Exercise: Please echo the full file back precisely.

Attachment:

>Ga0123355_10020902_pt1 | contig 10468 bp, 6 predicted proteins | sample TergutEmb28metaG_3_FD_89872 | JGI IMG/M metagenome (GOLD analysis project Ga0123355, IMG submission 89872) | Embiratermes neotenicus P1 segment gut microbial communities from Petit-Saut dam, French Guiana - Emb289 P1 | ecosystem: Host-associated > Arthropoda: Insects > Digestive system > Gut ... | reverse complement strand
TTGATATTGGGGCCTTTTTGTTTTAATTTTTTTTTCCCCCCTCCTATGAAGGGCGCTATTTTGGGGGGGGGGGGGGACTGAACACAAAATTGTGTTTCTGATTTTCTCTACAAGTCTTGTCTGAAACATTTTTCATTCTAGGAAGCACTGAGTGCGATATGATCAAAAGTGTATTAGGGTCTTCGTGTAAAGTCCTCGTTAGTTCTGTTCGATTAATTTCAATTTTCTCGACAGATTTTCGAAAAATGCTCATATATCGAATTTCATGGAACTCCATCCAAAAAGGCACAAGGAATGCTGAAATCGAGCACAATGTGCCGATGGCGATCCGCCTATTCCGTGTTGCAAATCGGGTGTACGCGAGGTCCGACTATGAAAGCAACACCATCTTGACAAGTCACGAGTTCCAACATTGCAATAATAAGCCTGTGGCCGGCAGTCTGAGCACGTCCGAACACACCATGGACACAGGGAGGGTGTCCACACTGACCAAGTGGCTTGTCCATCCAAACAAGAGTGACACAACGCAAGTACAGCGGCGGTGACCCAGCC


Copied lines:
>Ga0123355_10020902_pt1 | contig 10468 bp, 6 predicted proteins | sample TergutEmb28metaG_3_FD_89872 | JGI IMG/M metagenome (GOLD analysis project Ga0123355, IMG submission 89872) | Embiratermes neotenicus P1 segment gut microbial communities from Petit-Saut dam, French Guiana - Emb289 P1 | ecosystem: Host-associated > Arthropoda: Insects > Digestive system > Gut ... | reverse complement strand
TTGATATTGGGGCCTTTTTGTTTTAATTTTTTTTTCCCCCCTCCTATGAAGGGCGCTATTTTGGGGGGGGGGGGGGACTGAACACAAAATTGTGTTTCTGATTTTCTCTACAAGTCTTGTCTGAAACATTTTTCATTCTAGGAAGCACTGAGTGCGATATGATCAAAAGTGTATTAGGGTCTTCGTGTAAAGTCCTCGTTAGTTCTGTTCGATTAATTTCAATTTTCTCGACAGATTTTCGAAAAATGCTCATATATCGAATTTCATGGAACTCCATCCAAAAAGGCACAAGGAATGCTGAAATCGAGCACAATGTGCCGATGGCGATCCGCCTATTCCGTGTTGCAAATCGGGTGTACGCGAGGTCCGACTATGAAAGCAACACCATCTTGACAAGTCACGAGTTCCAACATTGCAATAATAAGCCTGTGGCCGGCAGTCTGAGCACGTCCGAACACACCATGGACACAGGGAGGGTGTCCACACTGACCAAGTGGCTTGTCCATCCAAACAAGAGTGACACAACGCAAGTACAGCGGCGGTGACCCAGCC